Ebony G. Patterson was awarded the Institute of Jamaica’s Bronze Musgrave medal in 2012 and, as has become customary, is honoured with a small tribute exhibition in the 2012 National Biennial. The following is the citation that was read as the Musgrave Award Ceremony at the Institute on October 10, 2012:
The Institute of Jamaica recognizes Miss Ebony G. Patterson for merit in the field of Art.
Ebony G. Patterson is one of the most compelling emerging talents in Jamaican art. After graduating from the Edna Manley College in 2004, she obtained her Masters in Fine Arts at the Washington University in St. Louis in 2006.
A regular exhibitor a the National Gallery since 2006, she had her greatest impact to date in the Young Talent V exhibition, with photographically derived, embellished tapestries and the decorated body of a car mounted on a plinth as a “sculpture.” Hers is a uniquely Caribbean aesthetic that melds elements of “high” and “low” art and draws from carnival costuming, Haitian sequined flags, and above all the “bling” of Jamaican Dancehall fashion. Always concerned with issues of gender, sexuality and the body, Patterson’s current work explores changing notions of masculinity in Jamaican society.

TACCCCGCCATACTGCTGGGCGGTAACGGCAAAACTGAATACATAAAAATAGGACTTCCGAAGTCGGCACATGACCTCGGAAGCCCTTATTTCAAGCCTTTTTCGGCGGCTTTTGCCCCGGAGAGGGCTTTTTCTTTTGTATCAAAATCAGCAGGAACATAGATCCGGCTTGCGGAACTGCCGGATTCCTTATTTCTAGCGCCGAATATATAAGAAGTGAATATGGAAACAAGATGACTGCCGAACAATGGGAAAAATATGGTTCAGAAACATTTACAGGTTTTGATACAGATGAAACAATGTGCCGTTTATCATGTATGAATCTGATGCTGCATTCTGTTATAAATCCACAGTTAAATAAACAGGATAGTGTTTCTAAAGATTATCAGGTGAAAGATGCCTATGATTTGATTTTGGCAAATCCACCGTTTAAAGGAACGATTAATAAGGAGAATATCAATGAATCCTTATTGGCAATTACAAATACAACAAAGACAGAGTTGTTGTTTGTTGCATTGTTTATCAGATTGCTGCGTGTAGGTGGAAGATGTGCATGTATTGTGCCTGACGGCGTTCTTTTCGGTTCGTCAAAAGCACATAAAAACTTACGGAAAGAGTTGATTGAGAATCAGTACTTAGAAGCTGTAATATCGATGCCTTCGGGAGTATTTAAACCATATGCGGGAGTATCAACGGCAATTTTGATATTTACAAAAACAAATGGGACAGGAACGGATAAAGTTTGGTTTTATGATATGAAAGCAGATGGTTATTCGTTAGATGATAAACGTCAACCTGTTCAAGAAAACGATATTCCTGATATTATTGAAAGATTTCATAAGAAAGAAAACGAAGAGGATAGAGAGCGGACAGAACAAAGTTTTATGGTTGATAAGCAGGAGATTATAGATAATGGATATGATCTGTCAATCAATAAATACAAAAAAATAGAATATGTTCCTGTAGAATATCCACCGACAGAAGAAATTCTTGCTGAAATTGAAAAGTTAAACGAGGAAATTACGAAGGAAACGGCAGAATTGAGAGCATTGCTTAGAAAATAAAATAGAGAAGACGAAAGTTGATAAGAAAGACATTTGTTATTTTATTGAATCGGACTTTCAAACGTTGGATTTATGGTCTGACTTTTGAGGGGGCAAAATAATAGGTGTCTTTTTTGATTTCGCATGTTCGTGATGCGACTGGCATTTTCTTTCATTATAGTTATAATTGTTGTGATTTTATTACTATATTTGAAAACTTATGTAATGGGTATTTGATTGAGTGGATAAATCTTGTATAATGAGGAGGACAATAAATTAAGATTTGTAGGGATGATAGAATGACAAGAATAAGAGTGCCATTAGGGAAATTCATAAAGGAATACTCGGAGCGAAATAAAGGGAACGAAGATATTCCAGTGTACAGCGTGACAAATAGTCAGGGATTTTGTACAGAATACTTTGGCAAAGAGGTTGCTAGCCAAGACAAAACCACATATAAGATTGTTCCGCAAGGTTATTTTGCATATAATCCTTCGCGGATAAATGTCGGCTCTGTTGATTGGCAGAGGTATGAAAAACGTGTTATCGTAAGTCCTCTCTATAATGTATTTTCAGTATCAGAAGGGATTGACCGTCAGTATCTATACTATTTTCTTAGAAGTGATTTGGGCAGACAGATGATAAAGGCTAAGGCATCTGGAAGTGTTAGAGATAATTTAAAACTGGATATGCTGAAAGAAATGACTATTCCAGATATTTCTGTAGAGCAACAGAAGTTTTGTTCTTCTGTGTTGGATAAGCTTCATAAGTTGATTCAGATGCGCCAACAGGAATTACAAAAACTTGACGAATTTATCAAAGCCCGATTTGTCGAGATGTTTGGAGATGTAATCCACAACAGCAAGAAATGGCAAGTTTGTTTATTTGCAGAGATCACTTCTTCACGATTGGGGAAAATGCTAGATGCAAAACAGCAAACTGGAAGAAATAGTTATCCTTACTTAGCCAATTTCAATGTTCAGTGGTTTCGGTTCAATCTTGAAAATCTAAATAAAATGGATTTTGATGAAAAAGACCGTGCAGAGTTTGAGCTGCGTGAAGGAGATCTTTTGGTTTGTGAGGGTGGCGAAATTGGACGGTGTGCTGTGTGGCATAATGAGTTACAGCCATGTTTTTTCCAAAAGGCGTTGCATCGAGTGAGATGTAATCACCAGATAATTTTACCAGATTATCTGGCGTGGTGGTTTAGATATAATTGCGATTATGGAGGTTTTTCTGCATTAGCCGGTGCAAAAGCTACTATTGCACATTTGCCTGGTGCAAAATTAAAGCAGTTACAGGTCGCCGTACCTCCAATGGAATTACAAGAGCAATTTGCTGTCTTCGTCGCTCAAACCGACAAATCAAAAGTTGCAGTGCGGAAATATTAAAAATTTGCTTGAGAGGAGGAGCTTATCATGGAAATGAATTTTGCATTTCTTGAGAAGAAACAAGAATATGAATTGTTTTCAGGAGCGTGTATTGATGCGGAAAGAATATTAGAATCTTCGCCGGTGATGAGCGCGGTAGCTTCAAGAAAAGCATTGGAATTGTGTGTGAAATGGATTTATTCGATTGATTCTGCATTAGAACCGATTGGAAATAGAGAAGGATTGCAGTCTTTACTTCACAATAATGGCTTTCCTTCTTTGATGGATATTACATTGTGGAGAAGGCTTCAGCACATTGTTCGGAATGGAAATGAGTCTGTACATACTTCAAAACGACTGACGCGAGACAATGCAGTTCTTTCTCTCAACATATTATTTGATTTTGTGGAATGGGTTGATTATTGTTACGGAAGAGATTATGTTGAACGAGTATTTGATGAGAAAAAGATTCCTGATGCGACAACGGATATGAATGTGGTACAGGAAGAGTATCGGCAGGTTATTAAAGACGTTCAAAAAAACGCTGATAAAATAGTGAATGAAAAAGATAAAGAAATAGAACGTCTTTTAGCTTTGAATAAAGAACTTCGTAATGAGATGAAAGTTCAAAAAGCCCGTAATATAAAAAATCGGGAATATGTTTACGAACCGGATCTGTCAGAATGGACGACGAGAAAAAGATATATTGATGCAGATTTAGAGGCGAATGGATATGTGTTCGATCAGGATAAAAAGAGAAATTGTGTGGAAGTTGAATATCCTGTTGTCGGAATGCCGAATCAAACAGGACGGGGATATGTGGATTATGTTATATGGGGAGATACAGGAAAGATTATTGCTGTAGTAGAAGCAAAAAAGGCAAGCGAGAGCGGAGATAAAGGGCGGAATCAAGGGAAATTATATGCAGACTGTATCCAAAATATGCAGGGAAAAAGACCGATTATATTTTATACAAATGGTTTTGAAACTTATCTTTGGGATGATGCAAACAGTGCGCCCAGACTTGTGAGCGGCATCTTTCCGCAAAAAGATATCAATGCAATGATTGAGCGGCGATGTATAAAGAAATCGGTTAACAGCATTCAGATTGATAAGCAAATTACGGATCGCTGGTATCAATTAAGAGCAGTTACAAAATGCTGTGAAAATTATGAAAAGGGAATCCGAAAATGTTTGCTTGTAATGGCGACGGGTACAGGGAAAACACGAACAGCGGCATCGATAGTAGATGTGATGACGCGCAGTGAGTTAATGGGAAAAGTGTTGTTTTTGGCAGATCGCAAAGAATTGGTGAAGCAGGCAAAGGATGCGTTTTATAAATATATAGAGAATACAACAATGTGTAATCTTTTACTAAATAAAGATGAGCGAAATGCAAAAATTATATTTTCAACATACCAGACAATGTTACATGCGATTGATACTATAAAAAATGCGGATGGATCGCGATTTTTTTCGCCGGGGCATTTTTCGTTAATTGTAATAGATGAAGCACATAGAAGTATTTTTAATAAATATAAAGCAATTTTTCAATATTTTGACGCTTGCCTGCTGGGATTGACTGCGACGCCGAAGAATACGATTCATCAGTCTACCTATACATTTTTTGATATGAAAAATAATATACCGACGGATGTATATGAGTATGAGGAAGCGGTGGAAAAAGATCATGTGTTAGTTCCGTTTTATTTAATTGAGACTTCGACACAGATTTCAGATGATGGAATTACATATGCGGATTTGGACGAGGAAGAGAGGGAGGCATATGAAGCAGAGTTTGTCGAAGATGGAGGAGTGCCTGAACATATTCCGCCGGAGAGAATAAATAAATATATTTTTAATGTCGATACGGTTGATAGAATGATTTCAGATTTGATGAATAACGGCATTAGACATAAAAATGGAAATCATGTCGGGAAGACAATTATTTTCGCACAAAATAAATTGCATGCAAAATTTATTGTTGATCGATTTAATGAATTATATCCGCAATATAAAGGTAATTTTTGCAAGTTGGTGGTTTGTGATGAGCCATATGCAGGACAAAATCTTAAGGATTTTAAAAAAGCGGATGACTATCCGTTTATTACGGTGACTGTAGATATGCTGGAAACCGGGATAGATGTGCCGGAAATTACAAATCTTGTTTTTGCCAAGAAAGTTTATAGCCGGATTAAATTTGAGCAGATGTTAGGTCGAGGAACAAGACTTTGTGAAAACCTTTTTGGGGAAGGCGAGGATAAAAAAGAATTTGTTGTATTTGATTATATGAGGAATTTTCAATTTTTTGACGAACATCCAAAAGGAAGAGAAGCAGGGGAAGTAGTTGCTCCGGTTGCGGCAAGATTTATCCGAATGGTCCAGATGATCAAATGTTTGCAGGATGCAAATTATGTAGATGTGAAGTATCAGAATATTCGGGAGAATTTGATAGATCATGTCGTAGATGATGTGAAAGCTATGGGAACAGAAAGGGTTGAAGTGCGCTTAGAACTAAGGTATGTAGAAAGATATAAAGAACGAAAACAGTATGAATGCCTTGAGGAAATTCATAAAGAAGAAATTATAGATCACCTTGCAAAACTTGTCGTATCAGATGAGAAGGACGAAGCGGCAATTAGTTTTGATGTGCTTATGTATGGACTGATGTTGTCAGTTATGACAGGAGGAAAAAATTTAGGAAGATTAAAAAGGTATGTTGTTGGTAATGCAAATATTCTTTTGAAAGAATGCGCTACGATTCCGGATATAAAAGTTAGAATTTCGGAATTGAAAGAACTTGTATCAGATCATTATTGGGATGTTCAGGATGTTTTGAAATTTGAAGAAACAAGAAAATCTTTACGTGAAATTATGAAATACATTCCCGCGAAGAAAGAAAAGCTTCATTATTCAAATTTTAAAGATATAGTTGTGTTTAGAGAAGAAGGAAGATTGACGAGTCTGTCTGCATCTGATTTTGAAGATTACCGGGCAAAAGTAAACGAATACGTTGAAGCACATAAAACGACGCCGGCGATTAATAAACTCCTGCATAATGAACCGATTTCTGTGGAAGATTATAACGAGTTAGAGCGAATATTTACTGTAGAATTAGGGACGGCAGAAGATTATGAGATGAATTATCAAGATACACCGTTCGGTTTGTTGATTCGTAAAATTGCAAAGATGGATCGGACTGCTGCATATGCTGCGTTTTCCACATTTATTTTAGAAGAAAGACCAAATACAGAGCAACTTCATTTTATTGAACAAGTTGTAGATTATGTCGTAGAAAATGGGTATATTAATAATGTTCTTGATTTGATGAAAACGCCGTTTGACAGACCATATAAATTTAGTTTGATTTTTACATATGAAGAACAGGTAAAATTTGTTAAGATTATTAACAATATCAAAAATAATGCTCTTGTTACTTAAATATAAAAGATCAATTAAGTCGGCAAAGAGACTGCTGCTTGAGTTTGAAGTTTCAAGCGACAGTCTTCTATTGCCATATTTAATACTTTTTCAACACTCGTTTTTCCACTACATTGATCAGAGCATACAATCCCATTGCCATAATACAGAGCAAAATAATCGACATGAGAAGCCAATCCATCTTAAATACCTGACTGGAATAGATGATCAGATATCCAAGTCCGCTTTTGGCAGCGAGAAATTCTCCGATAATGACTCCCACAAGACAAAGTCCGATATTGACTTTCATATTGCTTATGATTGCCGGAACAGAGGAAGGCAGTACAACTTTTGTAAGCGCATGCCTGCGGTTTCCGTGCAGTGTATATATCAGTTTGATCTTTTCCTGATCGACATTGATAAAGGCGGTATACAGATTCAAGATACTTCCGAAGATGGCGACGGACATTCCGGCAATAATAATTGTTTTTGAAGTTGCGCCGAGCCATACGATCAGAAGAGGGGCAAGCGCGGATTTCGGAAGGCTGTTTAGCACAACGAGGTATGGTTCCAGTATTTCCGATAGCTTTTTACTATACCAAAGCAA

Since the major Caribbean survey Infinite Island in 2007 at the Brooklyn Museum, Patterson has been invited to a host of international exhibitions featuring Caribbean art. Currently her Untitled Species I, a portrait of a young black man with a bleached stark-white face, is proving to be a much referenced work in Caribbean: Crossroads of the World at Studio Museum in Harlem.
Patterson is the recipient of several awards, both at home and abroad. These include the Super-Plus Under-40 Artist of the Year award in 2005 and the Prime Minister’s Youth Award for Excellence in 2006. In 2011, she received the Young Alumni Award of Distinction 2011 from Washington University and the Rex Nettleford Fellowship in Cultural Studies, which is awarded by the Rhodes Trust. She is currently Assistant Professor of Painting at the University of Kentucky.
For her contribution to Art, the Council of the Institute of Jamaica is pleased to award Miss Ebony G. Patterson the Bronze Musgrave Medal for merit in the field.
For further reading on Ebony G. Patterson, click here.